Tishamingo locks themselves away and emerge from exile with a new album called The Point

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:: Tishamingo ::Gothic Theatre :: March 6 ::
:: Aggie Theatre :: March 7 :: 

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 By Marisa Beahm

With their explosive rock and roll, it’s difficult to imagine that extroverted Southern rockers, Tishamingo started their music in a secluded farmhouse five years ago. But that’s exactly what they did, and recently the band isolated themselves once again to create their most powerful album to date, The Point.

The Georgia-based foursome were living in a farmhouse outside of Athens for two years when their band first got serious.  It was during this time that Tishamingo played music full-time and synced both their lives and their sound. Living communally prepared them for life on the road together: a crucial skill, since they have played over 500 live shows in the last five years.

“It was a good time to live together on a farm in the middle of nowhere, no distractions,” said band member Cameron Williams in a recent interview with The Marquee. “We did it all for the music. It took all those years of being together back at the farmhouse and on the road together to end up where we are now.”

And, the band couldn’t be prouder of their current milestone, recently releasing their third album, The Point. The album boasts Tishamingo’s electric guitar-driven rock and roll, flooded with classic rock influences, complete with strong, gritty vocals. John Kurzweg, who is known for his work with Creed, Puddle of Mudd, and Big Head Todd and the Monsters, produced The Point. Having Kurzweg as a producer was a “dream come true,” said Williams, who met Kurzweg in his home town of Tallahassee, Fla.

To write the music for The Point, Tishamingo used their tried and true method of shutting out the world. The band, which is Williams on guitar and vocals, Richard Proctor on drums, Chuck Thomas on bass and Jess Franklin on guitars, keys, organ and vocals, went to Alligator Point, Fla. to write at a secluded beach house. When it was time to record, they stayed at Kurweg’s property in Santa Fe, where they lived communally again. The group took turns cooking and sharing their meals during the two months of recording. The experience was “like going to summer camp. When we all left it was such a bummer,” Williams said.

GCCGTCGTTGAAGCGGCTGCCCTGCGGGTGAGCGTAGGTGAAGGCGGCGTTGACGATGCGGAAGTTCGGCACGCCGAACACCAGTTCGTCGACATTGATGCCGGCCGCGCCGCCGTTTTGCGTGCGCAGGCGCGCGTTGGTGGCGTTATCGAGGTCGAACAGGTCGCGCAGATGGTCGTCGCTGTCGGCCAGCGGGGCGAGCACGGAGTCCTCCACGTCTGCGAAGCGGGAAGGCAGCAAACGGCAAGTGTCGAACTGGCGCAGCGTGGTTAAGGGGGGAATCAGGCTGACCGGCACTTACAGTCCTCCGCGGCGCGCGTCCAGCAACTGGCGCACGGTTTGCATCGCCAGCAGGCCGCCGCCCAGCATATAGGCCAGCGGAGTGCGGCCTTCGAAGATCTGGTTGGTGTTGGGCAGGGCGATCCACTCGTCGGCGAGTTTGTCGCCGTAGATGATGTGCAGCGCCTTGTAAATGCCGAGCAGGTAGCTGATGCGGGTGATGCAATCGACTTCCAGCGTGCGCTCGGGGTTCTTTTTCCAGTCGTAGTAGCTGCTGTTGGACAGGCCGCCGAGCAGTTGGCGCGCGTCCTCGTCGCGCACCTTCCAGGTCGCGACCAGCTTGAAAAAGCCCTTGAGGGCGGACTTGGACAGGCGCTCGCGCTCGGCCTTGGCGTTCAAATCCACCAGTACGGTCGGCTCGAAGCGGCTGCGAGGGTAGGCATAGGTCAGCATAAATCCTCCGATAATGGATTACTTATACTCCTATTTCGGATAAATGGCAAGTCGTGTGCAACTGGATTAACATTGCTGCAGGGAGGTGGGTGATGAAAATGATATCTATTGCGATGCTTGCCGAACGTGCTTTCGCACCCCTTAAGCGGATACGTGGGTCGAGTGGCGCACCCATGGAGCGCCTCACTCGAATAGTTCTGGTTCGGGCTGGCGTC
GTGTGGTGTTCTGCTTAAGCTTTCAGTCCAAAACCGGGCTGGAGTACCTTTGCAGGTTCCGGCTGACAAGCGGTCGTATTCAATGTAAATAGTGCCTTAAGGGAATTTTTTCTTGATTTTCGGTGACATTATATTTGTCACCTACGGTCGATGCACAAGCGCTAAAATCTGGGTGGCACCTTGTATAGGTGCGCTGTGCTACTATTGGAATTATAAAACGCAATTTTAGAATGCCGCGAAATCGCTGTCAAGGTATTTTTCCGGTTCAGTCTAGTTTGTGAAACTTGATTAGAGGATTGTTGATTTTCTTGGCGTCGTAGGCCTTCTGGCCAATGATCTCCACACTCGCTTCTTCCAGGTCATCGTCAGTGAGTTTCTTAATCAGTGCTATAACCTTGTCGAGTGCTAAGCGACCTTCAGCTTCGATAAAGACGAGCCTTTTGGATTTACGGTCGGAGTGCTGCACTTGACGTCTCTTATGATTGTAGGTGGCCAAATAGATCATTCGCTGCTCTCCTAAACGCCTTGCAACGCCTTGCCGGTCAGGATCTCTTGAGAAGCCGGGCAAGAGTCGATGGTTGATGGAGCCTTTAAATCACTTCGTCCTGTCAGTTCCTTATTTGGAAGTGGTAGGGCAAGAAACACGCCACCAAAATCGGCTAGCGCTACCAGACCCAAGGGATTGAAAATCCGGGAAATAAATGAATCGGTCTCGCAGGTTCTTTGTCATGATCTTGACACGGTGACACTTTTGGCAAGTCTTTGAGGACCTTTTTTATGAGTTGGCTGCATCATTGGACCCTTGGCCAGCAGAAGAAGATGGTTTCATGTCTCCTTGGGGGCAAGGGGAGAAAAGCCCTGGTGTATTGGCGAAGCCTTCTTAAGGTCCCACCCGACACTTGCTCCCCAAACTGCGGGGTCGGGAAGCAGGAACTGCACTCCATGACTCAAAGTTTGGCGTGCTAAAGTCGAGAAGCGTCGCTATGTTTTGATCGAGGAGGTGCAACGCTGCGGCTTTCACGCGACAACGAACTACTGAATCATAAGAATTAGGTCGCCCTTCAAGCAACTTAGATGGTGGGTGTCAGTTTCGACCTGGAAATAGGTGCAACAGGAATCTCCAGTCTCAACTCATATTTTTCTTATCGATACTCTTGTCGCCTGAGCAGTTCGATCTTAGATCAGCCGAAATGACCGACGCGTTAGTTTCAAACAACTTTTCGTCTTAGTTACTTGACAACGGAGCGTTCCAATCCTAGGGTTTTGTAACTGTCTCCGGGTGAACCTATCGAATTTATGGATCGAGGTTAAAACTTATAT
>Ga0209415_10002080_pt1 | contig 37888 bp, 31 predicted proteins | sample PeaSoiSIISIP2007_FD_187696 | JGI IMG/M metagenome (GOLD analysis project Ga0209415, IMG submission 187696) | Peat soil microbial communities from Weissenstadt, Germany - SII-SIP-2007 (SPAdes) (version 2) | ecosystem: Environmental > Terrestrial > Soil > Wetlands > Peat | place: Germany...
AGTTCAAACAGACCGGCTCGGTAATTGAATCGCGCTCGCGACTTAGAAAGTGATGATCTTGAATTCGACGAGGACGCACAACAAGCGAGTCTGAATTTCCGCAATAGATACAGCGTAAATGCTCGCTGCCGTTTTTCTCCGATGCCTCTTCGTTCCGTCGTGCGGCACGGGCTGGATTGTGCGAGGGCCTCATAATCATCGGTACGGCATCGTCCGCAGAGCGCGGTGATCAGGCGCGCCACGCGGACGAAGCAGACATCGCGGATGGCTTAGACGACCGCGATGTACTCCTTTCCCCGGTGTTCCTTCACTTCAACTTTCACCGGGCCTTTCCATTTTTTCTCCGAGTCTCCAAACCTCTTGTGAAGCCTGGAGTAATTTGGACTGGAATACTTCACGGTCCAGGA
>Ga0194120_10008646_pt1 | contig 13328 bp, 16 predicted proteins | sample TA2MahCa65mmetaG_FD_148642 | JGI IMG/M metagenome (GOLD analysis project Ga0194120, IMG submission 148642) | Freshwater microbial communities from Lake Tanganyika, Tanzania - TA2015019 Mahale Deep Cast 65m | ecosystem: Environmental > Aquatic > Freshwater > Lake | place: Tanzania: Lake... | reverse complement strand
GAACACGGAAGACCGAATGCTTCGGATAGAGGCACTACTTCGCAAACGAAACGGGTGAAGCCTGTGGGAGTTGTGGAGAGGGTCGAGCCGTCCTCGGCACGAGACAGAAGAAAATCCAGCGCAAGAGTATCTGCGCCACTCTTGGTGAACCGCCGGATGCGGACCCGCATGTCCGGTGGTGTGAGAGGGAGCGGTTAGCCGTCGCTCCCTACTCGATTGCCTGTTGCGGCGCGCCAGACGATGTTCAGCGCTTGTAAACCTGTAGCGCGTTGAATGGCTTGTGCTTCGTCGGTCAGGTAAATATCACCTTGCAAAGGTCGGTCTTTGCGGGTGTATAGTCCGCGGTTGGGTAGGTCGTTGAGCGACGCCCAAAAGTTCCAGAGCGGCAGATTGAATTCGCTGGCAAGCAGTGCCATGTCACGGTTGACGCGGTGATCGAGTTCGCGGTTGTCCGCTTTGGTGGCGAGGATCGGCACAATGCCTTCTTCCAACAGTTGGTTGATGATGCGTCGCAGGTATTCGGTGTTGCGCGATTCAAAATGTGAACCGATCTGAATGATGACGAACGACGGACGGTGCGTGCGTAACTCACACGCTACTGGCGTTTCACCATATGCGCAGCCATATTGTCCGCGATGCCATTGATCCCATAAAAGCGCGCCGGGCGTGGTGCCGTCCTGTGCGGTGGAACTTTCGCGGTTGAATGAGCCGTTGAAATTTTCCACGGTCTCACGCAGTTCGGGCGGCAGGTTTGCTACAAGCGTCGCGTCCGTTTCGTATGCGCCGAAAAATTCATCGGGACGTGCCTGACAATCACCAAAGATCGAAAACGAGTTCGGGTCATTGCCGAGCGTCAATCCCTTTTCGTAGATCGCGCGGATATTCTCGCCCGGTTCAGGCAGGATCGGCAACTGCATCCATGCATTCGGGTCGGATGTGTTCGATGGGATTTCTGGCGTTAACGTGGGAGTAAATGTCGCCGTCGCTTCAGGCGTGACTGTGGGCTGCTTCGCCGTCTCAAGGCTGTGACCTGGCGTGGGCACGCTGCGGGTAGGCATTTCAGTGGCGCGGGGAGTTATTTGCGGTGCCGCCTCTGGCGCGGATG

The “summer camp” sessions led to their most focused album yet. Accurately named The Point, the album gets to the core of Tishamingo’s style, establishing them as much more than a classic rock cover band. Beyond rock, the album contains elements of blues and folk, capturing sounds from different genres. Classic rock influences come through the music, including ZZ Top, Lynyrd Skynyrd and The Allman brothers. Franklin compliments Tishamingo’s guitar and vocally driven sound on electric piano. With vocals led by Williams, whose voice is reminiscent of Stevie Ray Vaughan, the band captures the necessary coarseness of Southern rock, but is diverse enough to switch to slower melodies, such as “Mitchell,” which examines spirituality. Another gem on the album is a vigorous cover of The Band’s “Chest Fever,” which is a tribute sure to make the rock legends proud.

 While Tishamingo has been characterized as a jam band, this new album sways from that label. While The Point boasts some strong guitar solos, especially in “Tennessee,” it lacks the longer noodling solos associated with the jam scene. “We don’t necessarily feel like we have to jam out every song,” Williams said.

To promote the album, Tishamingo will hit the road, familiar territory for the constantly touring group. The band, who snagged their name from a town featured in O Brother Where Art Thou, have garnered a large fan base, especially by playing larger gigs like Bonnaroo and partying on the Lynyrd Skynyrd Gimmie Three Days Cruise. “That’s all we do, is travel and play,” Williams said.

:: Tishamingo ::

::Gothic Theatre :: March 6 ::

:: Aggie Theatre :: March 7 ::

 

Spectate if you Gravitate:

• Lynyrd Skynyrd

• Stevie Ray Vaughan

• The Allman Brothers

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